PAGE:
Fake banks lure customers online

At first glance, it looks much like any other Internet bank. Pearl Atlantic Credit & Trust says it offers loans, project financing and online banking, with deposits insured by the FDIC. There are even pictures of a CEO, Victor Bartruff, and other officers.

When NBC News checked further, we found that Bartruff was indeed a bank president, but at Pinnacle Bank of Oregon. His picture had been stolen by Pearl Atlantic.

"I have nothing to do with that bank," says Bartruff. "I never heard of it until you had contacted me and asked me if I was involved with it."

So we decided to call the bank's number in the Netherlands, using an assumed name.

Operator: "Pearl Atlantic, good afternoon. How may I direct calls please?"

Lisa Myers: "I want to speak to someone about a loan."

We're told we must first open an account and deposit money.

Operator: "$4,000, yeah."

Later, the amount goes up.

Myers: "So to open an account I would need to send you $5,000?"

Operator: "Yeah, then you have to fill out the information necessary, send us a copy of your ID."  

We decided to visit Pearl Atlantic's address in the Netherlands. There was no bank, only a court building. Where was Pearl Atlantic?

"I never heard of it," said one worker at the court building.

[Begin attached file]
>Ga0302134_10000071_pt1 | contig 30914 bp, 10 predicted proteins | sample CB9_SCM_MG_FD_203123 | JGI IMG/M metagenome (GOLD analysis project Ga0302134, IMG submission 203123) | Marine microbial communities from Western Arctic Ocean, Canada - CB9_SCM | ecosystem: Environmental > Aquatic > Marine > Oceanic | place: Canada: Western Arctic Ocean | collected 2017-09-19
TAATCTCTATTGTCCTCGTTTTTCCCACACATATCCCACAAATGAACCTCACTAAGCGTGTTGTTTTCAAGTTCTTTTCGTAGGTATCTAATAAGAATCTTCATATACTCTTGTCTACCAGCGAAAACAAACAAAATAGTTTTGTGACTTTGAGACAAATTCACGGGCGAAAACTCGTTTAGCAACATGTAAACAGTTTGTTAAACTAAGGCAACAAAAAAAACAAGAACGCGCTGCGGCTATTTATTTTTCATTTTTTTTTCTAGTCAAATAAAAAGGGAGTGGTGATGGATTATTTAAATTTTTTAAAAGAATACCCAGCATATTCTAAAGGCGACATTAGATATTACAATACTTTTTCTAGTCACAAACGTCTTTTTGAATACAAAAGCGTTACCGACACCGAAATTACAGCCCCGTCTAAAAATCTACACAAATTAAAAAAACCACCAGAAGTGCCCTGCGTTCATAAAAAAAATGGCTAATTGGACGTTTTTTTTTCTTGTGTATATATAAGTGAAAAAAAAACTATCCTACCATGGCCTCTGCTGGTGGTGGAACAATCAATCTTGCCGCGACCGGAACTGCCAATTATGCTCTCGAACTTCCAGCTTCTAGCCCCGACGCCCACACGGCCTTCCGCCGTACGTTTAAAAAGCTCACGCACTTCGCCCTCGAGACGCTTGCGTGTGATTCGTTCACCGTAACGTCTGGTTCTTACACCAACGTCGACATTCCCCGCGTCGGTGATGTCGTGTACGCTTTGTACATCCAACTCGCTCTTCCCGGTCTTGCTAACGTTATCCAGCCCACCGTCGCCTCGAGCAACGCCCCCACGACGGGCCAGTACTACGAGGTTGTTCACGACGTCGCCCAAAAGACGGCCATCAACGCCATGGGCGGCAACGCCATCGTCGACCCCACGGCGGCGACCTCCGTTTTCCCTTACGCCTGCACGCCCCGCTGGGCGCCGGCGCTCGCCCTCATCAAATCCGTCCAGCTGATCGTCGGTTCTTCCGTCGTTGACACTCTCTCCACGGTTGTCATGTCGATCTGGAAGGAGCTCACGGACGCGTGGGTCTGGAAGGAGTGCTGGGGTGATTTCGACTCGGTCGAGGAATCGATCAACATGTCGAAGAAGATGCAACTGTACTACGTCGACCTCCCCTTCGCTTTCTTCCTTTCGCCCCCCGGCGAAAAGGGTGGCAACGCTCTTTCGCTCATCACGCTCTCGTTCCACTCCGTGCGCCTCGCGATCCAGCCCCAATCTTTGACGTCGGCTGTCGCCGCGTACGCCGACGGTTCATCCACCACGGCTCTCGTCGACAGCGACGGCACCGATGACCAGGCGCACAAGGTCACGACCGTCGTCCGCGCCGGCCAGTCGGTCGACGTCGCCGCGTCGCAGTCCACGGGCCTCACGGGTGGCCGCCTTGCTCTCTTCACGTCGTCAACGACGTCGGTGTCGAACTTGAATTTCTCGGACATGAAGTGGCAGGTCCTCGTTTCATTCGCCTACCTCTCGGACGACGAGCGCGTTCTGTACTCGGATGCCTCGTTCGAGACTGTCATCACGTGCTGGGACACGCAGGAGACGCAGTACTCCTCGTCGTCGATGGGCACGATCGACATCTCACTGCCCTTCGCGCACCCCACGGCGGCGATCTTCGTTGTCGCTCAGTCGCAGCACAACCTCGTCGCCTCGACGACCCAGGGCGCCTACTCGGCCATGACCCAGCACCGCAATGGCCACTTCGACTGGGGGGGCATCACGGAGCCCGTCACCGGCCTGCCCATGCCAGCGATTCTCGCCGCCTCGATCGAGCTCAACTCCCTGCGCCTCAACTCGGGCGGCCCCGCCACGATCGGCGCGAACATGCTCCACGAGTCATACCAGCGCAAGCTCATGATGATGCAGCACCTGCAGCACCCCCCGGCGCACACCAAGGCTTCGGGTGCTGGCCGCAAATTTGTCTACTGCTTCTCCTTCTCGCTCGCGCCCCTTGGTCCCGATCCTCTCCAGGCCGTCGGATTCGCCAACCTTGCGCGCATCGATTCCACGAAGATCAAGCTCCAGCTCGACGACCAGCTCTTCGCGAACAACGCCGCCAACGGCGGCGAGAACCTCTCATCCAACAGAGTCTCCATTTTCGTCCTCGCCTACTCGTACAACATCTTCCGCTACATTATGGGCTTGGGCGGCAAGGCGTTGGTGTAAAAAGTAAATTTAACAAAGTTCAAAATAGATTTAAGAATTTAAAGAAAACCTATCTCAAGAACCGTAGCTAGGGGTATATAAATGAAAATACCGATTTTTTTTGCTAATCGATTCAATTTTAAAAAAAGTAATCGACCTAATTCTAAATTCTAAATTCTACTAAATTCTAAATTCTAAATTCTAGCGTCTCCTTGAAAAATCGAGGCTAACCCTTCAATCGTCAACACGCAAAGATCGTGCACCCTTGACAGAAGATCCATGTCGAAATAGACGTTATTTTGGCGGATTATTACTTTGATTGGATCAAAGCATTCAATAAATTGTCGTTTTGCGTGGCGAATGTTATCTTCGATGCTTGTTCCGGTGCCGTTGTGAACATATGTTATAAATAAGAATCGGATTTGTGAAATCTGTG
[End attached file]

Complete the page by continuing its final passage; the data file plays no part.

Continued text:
Bank regulators in the U.S. and the Netherlands tell NBC there is no legitimate bank by that name. The Web site was set up by someone using a non-existent address in Brooklyn, N.Y.

We called back the so-called bank about what we found.

Myers: "What kind of scam is this?"

Man on the phone: "What do you mean by 'what kind of scam, ma'am?'"

Myers: "Well, you appear to be a fake bank."

Man:  "Madam, please, would you mind your language?"

Moments later, the man hung up.

"Artists against 419," a grassroots consumer group which targets these scams, says the fake bank appears tied to an e-mail scam.

"We probably find five or ten more a day on average," says a woman who volunteers at the group and asked that we not use her name. "We keep finding new ones."

The Federal Trade Commission says a likely motive is identity theft, and that these scams are tough to stop.

"For every enforcement action that we take, I'm sure that there are new fraudulent Web sites set up," says the FTC's Eileen Harrington.

Authorities say there is no way to know how many consumers were fooled by Pearl Atlantic. Pinnacle Bank says its systems were not compromised. The day of our last call, Pearl Atlantic's Web site became unavailable, at least for now.